5. Keep Your Feeder Clean
There are several reasons why hummingbird feeders need to be cleaned regularly. Left unchecked, the nectar can ferment and go bad which can either turn birds away or make them sick. If the nectar inside appears to be dark or cloudy, this is a sign that harmful mold or bacteria may be developing and the feeder should be emptied, cleaned, dried, and refilled.
In general, hummingbird feeders should be emptied and cleaned every three days in warmer weather and every six to seven days under cooler conditions.
Keeping the outside clean, however, is equally important. If you overfill your feeder, air pressure can cause the nectar to be pushed up and out, and spill over the sides. And if you don’t clean it up, that sticky, sweet concoction will attract bees. Likewise, if hummingbirds dribble nectar from their bills after pulling out from the feeders, that action will also attract bees.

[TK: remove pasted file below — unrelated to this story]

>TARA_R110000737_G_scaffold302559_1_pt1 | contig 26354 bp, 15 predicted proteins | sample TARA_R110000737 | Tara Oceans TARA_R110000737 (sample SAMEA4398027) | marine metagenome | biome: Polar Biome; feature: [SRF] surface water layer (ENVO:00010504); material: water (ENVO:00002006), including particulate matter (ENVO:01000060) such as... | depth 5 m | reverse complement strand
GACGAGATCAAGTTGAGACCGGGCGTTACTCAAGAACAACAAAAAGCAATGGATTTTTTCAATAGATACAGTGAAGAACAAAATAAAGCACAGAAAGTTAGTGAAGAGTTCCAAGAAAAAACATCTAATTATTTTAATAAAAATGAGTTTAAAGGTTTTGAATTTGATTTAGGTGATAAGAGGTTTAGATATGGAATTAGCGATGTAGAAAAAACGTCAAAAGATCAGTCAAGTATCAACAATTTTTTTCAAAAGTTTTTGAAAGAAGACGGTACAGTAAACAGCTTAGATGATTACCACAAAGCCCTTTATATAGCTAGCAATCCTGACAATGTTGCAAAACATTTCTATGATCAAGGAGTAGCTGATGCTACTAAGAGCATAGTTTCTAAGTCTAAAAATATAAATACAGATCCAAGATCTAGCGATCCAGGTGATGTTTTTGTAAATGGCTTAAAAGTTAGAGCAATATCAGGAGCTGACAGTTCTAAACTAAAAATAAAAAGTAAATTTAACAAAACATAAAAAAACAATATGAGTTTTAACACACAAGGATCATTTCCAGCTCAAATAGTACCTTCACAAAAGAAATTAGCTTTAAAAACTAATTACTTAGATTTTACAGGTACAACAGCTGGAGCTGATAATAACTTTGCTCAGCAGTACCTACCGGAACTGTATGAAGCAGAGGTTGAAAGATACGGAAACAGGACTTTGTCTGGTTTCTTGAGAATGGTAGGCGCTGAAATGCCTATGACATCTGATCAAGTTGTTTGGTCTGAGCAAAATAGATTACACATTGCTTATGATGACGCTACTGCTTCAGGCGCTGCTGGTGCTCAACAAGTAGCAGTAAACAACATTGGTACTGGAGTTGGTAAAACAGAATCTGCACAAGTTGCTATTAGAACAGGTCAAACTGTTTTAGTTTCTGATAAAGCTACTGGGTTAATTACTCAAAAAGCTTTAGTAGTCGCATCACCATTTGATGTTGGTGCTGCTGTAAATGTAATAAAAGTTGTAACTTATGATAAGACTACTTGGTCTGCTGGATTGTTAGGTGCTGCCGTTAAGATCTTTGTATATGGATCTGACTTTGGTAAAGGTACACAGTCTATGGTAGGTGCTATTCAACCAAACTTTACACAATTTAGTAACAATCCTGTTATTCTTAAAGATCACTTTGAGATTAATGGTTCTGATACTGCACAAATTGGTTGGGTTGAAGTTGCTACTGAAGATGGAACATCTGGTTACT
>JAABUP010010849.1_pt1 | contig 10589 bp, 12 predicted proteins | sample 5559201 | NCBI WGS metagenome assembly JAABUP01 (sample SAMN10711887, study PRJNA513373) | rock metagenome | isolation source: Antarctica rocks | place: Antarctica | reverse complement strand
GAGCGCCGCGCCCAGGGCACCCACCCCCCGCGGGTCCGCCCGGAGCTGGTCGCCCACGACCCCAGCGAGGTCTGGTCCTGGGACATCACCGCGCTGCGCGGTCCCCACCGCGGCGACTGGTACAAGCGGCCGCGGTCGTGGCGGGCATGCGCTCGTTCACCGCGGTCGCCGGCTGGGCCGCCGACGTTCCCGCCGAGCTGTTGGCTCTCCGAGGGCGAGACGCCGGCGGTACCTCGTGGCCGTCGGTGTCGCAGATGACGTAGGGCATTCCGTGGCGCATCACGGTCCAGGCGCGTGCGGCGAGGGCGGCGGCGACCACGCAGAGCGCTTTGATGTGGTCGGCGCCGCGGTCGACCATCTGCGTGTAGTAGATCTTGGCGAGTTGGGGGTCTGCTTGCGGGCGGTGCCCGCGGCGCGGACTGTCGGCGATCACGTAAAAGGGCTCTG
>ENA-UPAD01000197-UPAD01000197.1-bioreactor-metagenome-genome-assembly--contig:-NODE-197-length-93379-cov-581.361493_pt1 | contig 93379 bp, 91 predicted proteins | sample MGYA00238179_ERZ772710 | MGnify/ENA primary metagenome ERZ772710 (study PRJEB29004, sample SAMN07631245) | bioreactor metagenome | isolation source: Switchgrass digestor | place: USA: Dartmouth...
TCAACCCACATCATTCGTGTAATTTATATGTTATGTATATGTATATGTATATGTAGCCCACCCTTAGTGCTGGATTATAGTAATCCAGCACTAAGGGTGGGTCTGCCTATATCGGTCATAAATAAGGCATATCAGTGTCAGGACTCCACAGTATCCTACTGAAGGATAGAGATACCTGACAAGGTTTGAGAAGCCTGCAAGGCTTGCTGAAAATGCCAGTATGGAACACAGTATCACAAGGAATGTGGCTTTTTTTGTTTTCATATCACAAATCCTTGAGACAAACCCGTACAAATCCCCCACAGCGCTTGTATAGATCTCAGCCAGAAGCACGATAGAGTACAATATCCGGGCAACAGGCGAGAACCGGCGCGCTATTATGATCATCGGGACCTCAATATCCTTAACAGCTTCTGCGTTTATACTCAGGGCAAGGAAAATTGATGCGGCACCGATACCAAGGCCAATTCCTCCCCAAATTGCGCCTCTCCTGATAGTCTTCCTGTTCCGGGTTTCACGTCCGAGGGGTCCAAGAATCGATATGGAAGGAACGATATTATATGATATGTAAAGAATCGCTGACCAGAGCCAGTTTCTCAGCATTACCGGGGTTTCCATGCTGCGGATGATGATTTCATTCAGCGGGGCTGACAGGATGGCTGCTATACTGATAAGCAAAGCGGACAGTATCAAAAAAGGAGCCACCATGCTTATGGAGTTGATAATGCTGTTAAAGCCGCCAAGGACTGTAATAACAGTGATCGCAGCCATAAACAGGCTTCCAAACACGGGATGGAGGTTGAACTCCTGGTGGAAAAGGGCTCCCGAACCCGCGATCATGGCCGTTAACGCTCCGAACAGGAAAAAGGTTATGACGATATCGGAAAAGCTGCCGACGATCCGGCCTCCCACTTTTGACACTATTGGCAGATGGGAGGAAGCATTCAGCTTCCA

But bees aren’t just an unattractive nuisance. Beyond the fact that hummingbirds may just avoid feeders if they have to compete with them for food, it’s also important to keep bees away because they can be a physical threat. If wasps feel a food source of theirs is being threatened, they are not in the least bit afraid to make a stinging attack. And because they don’t die after they sting, they may do it more than once.